An Issan dance at Living Water Church
Mennonite Church Canada
Wednesday, April 9, 2008

BORABU, Thailand (Mennonite Church Canada/Mennonite Mission Network) — When Pat and Rad Houmphan did not have enough funding for a new church building and fellowship centre in Borabu, Thailand, they trusted in God’s provision.

As workers through Mennonite Mission Network and Mennonite Church Canada Witness, the Houmphans are engaged in holistic Christian ministry in Borabu. With dreams of a church home to replace crowded rented facilities for their growing community of believers, they began praying for land and building resources in early 2003.

They bought land in May 2006 and began building in January 2007. By that time, the budget that they had prepared in 2005 was no longer current. They needed more funds.

In an e-mail, Pat Houmphan wrote that he and his wife, Rad, began to worry about how to come up with the rest of the money they needed. They sought help from Mission Network, which began searching for alternative funding sources, and Witness, while they continued praying. If God wanted them to build, they trusted, sufficient funds would be provided.

The Houmphans decided to write letters to their mission partner churches, but before they started, God answered their prayers when additional funding arrived from JoinHands and Mission Network. JoinHands is a ministry of Mennonite Men, a joint partnership of Mennonite Church Canada and Mennonite Church USA that provides building grants to new congregations in search of a home church.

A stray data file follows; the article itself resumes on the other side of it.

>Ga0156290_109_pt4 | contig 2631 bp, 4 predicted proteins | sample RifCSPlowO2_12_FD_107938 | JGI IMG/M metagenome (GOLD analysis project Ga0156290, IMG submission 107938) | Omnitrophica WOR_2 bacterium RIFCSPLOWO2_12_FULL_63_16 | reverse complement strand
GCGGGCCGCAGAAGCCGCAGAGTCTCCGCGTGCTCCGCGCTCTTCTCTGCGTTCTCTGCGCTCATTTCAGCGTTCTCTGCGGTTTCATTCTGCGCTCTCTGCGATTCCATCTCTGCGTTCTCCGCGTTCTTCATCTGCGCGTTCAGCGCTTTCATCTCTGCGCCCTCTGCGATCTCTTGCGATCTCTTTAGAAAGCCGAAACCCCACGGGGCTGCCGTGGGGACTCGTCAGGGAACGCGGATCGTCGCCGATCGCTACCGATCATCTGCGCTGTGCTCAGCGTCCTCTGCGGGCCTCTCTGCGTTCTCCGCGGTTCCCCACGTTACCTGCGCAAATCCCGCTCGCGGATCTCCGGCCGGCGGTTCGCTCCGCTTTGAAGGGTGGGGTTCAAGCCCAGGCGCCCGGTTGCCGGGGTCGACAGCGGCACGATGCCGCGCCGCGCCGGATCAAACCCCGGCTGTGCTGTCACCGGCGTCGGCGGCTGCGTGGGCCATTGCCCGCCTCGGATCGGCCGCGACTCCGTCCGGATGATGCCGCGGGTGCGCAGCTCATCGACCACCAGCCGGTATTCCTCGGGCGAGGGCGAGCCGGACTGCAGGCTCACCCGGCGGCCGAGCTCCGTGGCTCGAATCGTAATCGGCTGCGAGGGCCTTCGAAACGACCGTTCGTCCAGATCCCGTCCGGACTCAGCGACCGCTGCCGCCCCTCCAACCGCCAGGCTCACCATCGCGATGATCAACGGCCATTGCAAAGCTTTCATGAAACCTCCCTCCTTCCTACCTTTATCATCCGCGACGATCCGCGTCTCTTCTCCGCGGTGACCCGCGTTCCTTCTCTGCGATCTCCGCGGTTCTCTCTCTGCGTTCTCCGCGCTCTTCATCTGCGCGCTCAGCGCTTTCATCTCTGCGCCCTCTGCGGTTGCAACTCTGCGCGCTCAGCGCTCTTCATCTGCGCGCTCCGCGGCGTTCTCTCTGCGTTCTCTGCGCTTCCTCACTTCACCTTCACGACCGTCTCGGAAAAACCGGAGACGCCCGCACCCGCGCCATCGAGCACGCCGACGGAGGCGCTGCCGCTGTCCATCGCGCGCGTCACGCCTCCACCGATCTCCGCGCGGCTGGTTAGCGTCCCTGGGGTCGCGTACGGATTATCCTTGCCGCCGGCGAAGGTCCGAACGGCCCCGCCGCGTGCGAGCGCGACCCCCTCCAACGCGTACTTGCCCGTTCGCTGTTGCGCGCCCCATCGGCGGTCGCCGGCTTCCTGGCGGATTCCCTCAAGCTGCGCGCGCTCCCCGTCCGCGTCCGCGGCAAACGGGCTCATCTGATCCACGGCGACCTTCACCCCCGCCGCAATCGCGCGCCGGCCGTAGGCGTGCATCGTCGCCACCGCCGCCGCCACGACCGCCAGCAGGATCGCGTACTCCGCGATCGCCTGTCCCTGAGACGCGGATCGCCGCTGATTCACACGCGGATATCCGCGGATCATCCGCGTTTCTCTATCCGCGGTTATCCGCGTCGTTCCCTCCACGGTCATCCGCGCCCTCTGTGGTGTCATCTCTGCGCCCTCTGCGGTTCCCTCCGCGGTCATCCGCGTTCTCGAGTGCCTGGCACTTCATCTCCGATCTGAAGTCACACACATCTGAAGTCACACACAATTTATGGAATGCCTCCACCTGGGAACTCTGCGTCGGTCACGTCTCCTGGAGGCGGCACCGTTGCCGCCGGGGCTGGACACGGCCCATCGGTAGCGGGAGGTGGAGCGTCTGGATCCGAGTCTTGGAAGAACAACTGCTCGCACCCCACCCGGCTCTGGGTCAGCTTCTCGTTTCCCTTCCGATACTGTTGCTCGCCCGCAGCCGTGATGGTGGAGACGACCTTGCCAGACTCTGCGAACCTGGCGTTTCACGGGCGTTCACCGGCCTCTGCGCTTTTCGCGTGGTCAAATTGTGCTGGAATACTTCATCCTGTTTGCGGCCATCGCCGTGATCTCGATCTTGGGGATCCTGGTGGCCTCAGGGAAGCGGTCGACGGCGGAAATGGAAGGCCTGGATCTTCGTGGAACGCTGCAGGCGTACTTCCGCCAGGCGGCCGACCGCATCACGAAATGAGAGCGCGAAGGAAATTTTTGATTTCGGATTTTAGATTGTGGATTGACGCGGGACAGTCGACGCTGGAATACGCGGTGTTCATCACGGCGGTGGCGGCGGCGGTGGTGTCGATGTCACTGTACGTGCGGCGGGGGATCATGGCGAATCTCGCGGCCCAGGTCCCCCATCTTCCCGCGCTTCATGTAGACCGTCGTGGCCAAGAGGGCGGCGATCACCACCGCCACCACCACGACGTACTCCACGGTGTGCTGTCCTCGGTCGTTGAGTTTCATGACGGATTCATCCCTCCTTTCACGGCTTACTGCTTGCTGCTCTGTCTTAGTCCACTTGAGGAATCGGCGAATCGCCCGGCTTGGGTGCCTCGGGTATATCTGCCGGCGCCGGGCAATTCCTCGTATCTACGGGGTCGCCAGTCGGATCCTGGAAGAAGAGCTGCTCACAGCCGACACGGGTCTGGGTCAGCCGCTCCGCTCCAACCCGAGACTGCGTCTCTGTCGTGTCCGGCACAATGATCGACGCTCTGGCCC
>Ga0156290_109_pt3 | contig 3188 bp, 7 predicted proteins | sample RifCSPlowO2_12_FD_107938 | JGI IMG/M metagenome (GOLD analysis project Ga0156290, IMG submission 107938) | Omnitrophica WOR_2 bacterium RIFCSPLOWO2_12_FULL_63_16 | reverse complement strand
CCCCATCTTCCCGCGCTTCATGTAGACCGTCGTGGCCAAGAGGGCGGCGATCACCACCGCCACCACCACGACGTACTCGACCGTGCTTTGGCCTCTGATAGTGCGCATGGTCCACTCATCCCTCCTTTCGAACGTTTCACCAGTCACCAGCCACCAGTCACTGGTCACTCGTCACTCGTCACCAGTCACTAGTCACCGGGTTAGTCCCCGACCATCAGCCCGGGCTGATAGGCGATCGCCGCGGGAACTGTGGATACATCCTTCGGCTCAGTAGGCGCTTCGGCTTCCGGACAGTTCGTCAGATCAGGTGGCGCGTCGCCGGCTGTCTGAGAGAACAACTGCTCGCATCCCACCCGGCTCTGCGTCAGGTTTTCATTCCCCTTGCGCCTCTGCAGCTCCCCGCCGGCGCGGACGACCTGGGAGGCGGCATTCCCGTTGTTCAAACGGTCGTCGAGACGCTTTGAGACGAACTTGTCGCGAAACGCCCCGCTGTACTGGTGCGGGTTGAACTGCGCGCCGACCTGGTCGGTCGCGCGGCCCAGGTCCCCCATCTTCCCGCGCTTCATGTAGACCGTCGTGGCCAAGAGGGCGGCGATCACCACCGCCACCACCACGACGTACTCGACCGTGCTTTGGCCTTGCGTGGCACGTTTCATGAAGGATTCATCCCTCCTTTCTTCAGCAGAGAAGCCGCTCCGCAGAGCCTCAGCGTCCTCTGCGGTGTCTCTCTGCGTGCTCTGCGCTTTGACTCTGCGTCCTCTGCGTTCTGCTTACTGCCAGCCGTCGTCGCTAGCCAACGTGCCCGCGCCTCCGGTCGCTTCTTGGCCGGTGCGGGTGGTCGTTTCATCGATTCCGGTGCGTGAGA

“We give praise and thanks to God for his abundant supply and we know clearly that He wants us to build and expand His kingdom in Borabu,” Houmphan wrote.

The total project cost about $72,000, including building the sanctuary, parsonage, fellowship hall, washrooms, various infrastructure, and a fence around the property. Other contribution sources included Witness, individuals and congregations across North America, the Schowalter Foundation Inc., believers in Borabu and congregations in Thailand.

One of the church lay leaders is Grandpa Nah, 74, who has followed Christ for more than a half-century. “His dream was to see the church built in Borabu before he went to be with God," Houmphan wrote, "and now his dream is fulfilled.”

Houmphan said when the church opened in November, his heart was filled with joy. In their new Thai-style sanctuary members of Living Water sang and offered traditional Isaan dances of praise and gratitude to God for the blessings showered upon the Borabu church.

The congregation plans a special dedication worship service for the church buildings on, May 17.

 provides for Living Water Church



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